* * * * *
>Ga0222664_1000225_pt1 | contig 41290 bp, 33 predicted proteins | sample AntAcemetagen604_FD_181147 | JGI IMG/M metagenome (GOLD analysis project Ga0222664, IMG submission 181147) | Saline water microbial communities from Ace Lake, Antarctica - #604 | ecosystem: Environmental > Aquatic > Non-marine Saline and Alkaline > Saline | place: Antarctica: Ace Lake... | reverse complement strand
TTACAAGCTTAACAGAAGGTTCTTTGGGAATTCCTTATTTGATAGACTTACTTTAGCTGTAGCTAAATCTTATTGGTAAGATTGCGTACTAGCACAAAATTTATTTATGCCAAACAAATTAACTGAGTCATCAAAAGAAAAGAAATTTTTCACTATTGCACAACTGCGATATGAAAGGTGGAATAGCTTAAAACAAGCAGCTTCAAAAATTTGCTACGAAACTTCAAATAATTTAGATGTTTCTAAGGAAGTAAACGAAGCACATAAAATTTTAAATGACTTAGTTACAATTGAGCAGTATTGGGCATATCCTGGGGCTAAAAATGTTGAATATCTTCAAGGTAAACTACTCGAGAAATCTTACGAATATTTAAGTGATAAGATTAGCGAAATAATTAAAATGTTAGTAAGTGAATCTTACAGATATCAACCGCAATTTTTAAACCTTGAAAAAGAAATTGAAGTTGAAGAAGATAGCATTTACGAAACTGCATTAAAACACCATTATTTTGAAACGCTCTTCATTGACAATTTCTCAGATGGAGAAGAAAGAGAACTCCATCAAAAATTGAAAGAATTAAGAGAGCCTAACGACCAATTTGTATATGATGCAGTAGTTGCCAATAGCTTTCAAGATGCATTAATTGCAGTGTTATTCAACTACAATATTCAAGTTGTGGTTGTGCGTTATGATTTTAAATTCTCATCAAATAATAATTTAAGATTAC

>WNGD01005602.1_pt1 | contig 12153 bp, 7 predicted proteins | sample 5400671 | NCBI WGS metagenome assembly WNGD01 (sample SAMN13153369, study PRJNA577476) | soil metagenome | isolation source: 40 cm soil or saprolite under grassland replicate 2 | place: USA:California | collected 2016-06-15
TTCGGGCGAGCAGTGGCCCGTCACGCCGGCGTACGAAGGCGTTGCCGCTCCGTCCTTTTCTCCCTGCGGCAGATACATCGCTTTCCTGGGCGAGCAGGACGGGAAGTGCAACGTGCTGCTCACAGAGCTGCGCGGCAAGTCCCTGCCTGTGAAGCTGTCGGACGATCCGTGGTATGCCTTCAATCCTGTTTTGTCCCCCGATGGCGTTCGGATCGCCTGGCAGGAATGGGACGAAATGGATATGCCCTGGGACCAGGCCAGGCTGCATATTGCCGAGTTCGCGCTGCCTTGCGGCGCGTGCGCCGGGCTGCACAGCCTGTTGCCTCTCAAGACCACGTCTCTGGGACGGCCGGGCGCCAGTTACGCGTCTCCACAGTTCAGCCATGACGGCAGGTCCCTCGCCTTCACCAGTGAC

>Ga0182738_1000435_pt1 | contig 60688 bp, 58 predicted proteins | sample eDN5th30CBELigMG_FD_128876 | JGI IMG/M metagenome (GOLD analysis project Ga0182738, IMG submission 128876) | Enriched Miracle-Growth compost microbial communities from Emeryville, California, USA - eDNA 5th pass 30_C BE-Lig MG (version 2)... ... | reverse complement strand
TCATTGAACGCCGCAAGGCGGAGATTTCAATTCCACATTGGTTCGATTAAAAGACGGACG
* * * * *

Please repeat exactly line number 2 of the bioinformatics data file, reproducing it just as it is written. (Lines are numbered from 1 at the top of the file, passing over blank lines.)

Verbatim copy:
TTACAAGCTTAACAGAAGGTTCTTTGGGAATTCCTTATTTGATAGACTTACTTTAGCTGTAGCTAAATCTTATTGGTAAGATTGCGTACTAGCACAAAATTTATTTATGCCAAACAAATTAACTGAGTCATCAAAAGAAAAGAAATTTTTCACTATTGCACAACTGCGATATGAAAGGTGGAATAGCTTAAAACAAGCAGCTTCAAAAATTTGCTACGAAACTTCAAATAATTTAGATGTTTCTAAGGAAGTAAACGAAGCACATAAAATTTTAAATGACTTAGTTACAATTGAGCAGTATTGGGCATATCCTGGGGCTAAAAATGTTGAATATCTTCAAGGTAAACTACTCGAGAAATCTTACGAATATTTAAGTGATAAGATTAGCGAAATAATTAAAATGTTAGTAAGTGAATCTTACAGATATCAACCGCAATTTTTAAACCTTGAAAAAGAAATTGAAGTTGAAGAAGATAGCATTTACGAAACTGCATTAAAACACCATTATTTTGAAACGCTCTTCATTGACAATTTCTCAGATGGAGAAGAAAGAGAACTCCATCAAAAATTGAAAGAATTAAGAGAGCCTAACGACCAATTTGTATATGATGCAGTAGTTGCCAATAGCTTTCAAGATGCATTAATTGCAGTGTTATTCAACTACAATATTCAAGTTGTGGTTGTGCGTTATGATTTTAAATTCTCATCAAATAATAATTTAAGATTAC